Dam removal in CA to save salmon causes mass fish die-off as eco-activists pursue similar projects

“In my opinion, any salmon we’re producing this year are likely dead, and if they get to the main stem, they won’t be able to migrate out. I’m more concerned at this point with how do we rebuild the populations in those rivers,” Siskiyou County Supervisor Ray Haupt said.
dam removal

Environmental groups are celebrating extensive efforts to remove dams across the United States, some of which produce carbon-free electricity. According to American Rivers, an anti-dam advocacy group, 65 dams were removed in 2022, and another 80 were removed in 2023.

Groups like American Rivers argue the dams are killing salmon and steelhead trout populations, encroaching on indigenous cultures, and harming water quality for people and wildlife.

Eyes wide open

The largest dam removal project in the history of the U.S. began on Northern California’s Klamath River last summer, with the removal of Copco No. 2, the first of four hydroelectric dams to be removed, also called "breaching" or "drawdowns."

In January, the state began draining reservoirs behind the three remaining dams. The draining is not going well, especially for the fish the projects are supposed to be protecting.

Large amounts of salmon have been stranded on mud that is also trapping deer, Oregon Public Broadcasting reports. Officials are warning people not to try to walk through it, as it can be very dangerous. According to California Globe, a two mile sediment plume extends into the Pacific Ocean.

“We’ve been told we’re the experiment,” Siskiyou County Supervisor Ray Haupt told Just The News. “Eyes wide open. It’s coming to a neighborhood near you.”

Another major dam-removal effort on the Snake River in Idaho took a major step forward recently with the signing of an agreement between the four Columbia River Basin tribes, the governors of Oregon and Washington, and the Biden administration.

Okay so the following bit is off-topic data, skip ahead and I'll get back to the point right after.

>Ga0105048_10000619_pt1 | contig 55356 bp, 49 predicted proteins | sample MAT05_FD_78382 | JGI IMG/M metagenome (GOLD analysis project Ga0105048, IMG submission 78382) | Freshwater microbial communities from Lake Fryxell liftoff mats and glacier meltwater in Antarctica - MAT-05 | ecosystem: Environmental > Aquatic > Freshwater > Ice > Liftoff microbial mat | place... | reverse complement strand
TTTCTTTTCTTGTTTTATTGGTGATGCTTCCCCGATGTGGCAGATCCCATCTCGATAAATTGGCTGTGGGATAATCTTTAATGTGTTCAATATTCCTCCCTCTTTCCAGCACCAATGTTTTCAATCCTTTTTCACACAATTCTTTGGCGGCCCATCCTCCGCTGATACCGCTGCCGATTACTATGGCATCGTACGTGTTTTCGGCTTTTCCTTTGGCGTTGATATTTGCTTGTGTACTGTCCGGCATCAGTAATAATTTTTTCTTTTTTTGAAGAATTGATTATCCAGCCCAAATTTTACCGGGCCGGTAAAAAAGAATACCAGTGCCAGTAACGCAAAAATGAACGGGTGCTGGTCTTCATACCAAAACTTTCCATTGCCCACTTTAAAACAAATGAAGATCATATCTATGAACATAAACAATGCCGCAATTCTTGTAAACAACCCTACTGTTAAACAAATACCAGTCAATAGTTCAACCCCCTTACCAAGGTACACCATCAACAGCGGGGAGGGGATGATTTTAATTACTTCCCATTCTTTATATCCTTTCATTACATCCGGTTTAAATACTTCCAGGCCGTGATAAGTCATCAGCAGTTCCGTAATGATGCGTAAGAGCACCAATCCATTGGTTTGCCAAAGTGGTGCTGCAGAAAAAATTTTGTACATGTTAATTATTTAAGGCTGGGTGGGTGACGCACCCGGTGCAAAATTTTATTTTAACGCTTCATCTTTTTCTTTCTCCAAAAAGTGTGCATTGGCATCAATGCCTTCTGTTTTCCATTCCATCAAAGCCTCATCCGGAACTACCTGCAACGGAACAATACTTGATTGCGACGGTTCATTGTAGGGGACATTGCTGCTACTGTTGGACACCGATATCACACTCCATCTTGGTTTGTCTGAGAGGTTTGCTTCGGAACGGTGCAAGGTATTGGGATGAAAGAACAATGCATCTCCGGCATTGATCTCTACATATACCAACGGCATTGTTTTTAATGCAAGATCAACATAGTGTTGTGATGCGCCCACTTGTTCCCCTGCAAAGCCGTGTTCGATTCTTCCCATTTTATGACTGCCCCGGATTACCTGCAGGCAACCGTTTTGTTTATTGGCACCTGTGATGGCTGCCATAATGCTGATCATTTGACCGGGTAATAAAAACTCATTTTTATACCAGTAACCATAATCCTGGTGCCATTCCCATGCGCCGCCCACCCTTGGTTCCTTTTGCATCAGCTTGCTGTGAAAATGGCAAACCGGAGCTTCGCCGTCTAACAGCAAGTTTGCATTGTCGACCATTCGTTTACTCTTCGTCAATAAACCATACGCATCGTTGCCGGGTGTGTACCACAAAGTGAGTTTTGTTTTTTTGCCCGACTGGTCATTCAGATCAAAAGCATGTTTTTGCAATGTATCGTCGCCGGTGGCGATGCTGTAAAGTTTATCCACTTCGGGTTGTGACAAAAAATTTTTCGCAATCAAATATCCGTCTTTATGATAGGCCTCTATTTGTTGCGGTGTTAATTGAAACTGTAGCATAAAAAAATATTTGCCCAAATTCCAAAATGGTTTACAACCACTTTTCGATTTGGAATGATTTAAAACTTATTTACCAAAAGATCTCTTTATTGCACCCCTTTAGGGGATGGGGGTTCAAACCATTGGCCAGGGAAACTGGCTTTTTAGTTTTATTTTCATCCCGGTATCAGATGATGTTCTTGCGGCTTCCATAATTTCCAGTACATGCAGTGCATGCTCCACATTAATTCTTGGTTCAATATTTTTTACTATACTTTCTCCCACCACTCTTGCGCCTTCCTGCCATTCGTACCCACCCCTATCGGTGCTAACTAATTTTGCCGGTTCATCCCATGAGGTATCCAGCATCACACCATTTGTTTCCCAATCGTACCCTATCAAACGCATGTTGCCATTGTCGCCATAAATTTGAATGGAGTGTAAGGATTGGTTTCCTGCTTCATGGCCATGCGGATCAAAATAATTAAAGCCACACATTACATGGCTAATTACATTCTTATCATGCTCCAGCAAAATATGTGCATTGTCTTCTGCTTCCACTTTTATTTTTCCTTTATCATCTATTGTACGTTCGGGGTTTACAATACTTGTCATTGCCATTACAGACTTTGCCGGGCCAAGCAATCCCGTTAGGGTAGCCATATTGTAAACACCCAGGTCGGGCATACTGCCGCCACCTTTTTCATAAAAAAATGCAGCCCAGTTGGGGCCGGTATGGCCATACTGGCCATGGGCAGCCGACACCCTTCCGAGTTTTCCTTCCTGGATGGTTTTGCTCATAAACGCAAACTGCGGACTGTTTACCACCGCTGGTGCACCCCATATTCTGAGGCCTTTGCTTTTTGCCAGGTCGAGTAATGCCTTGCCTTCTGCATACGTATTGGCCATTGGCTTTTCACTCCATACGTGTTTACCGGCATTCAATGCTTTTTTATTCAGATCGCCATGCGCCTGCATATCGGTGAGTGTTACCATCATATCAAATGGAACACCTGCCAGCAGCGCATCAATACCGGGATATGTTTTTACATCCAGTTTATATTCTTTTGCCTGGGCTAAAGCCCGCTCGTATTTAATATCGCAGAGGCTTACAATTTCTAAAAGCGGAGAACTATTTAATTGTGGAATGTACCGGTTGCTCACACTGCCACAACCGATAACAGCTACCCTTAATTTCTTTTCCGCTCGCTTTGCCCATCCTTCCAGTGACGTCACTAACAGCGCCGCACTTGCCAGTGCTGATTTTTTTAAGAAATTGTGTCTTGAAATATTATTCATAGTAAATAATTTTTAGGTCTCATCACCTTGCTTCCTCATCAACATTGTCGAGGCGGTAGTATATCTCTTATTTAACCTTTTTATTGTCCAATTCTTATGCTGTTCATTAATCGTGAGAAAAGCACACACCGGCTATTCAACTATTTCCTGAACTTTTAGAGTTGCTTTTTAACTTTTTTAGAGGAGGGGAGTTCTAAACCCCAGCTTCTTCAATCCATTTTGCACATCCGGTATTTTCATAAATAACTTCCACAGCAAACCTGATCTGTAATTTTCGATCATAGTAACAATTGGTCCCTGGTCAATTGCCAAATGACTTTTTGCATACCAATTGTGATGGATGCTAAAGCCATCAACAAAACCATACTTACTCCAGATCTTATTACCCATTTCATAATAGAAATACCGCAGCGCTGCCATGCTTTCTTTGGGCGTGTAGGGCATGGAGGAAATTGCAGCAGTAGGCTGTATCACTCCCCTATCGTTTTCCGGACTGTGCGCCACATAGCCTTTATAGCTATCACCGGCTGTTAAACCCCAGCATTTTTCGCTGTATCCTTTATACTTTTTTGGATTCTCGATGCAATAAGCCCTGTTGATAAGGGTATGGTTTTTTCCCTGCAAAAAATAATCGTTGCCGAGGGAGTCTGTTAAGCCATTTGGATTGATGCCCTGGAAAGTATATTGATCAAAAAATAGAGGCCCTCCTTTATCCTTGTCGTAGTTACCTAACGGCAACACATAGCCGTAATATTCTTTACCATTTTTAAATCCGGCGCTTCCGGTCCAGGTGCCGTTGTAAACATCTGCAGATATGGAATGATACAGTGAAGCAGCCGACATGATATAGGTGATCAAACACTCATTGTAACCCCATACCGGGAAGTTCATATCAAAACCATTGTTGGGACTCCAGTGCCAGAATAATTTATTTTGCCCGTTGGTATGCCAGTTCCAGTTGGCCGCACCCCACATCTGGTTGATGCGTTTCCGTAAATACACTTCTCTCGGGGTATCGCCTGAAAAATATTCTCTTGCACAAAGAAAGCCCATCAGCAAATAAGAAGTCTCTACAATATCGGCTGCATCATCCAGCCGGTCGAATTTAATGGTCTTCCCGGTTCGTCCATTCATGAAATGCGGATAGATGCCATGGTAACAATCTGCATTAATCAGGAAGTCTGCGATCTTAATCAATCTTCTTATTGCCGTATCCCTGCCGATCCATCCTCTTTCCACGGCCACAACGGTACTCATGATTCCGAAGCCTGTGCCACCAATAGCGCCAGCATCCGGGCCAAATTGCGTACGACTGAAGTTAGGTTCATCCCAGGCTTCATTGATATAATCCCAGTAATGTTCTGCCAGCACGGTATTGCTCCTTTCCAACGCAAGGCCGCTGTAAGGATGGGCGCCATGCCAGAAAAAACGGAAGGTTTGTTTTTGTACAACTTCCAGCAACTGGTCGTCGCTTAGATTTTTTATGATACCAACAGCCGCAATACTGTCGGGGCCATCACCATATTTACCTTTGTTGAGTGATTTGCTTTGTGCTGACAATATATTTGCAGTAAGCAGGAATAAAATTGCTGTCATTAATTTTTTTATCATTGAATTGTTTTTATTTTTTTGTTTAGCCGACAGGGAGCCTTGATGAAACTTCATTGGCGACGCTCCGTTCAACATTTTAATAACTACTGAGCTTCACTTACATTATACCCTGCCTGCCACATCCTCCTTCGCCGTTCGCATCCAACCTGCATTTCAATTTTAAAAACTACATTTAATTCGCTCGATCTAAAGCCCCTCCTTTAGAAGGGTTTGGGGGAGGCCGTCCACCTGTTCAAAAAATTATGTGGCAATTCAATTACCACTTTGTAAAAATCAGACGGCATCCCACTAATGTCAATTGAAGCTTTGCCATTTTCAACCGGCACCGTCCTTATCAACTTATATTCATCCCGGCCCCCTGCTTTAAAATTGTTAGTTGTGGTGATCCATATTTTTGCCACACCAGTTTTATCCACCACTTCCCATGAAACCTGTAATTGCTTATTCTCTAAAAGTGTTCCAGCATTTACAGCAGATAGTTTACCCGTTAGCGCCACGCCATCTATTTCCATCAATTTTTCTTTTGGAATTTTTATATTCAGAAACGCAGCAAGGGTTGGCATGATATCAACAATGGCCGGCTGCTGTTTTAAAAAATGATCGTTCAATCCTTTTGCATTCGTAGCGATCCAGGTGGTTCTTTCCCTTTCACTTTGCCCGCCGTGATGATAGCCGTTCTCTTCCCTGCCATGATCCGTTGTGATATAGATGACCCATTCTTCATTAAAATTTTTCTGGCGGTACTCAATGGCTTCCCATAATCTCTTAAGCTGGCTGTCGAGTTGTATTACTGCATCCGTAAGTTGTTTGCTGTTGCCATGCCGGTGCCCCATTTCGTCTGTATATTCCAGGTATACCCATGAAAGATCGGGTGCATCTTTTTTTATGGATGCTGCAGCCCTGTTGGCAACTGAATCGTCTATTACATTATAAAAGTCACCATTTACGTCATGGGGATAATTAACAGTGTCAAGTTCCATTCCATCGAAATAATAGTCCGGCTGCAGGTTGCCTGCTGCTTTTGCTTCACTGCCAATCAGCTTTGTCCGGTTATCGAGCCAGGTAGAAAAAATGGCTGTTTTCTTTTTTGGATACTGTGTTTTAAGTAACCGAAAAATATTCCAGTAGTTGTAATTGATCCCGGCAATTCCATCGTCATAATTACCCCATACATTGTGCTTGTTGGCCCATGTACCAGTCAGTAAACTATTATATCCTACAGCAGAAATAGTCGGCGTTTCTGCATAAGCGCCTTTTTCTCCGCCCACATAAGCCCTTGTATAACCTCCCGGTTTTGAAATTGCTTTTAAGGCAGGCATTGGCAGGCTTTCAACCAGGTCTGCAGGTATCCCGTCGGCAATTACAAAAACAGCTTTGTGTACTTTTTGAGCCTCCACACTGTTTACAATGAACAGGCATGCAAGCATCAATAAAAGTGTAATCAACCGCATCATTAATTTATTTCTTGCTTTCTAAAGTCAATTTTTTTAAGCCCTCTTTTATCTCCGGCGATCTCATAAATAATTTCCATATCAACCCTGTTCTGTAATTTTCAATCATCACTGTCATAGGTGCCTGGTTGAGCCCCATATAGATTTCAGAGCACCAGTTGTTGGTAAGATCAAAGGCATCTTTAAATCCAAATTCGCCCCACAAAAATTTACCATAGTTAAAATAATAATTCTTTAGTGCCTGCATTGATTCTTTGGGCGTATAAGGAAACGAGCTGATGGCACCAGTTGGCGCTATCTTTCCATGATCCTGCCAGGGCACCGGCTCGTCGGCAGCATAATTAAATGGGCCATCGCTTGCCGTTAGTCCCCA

While Congress would have to authorize the dams’ removal, Biden administration officials say that removing the dams would help boost “clean energy” and restore wild salmon populations, and the energy produced by those dams will be made up by "the build-out of at least one to three gigawatts of Tribally-sponsored renewable energy production."

“Today, the Biden-Harris Administration and state and Tribal governments are agreeing to work together to protect salmon and other native fish, honor our obligations to Tribal nations, and recognize the important services the Columbia River System provides to the economy of the Pacific Northwest,” John Podesta, senior clean-energy advisor to the president and future special envoy on climate, said in a statement.

Regional impacts

Haupt retired after 33 years as a district ranger on the Klamath National Forest. He has a bachelor of science degree in natural resources management and forestry, and he’s remained active advising and teaching on forestry matters since retiring. He said he saw natural disasters during his career, but the impacts of breaching the Klamath River dams are some of the worst impacts he’s ever seen.

Haupt explained that an Environmental Impact Statement (EIS) on the Klamath River dam removal project was done in 2012, which determined that the effort would require about $250 million in restoration work to bring salmon populations back after the losses stemming from the dams’ removal. Congress, he said, wouldn’t appropriate the money for the removal and mitigation. Oregon and California then took up the effort with their own funding mechanisms, and they conducted another EIS. Those states’ plan, Haupt said, didn’t include the $250 million for mitigation.

“You can kind of draw your own conclusion there,” Haupt said. Haupt said the loss of deer is pretty small, and while dying deer cause a “normal human emotional response,” deer populations will bounce back fairly easily.

He said the most concerning problems from the Klamath removal project are the unintended consequences to the watersheds that flow into the Klamath.

“In my opinion, any salmon we’re producing this year are likely dead, and if they get to the main stem, they won’t be able to migrate out. I’m more concerned at this point with how do we rebuild the populations in those rivers,” Haupt said.

He said there will also be impacts to water curtailments for the agriculture industry in the area, which is a primary driver of the local economy. It’s also impacting the outdoor recreation industry. Besides sport fishing, the area was a popular destination for whitewater rafting in the summer.

“I can tell you [outfitters] are not real happy. As long as the water looks like chocolate soup, I doubt there’s going to be much of that,” Haupt said.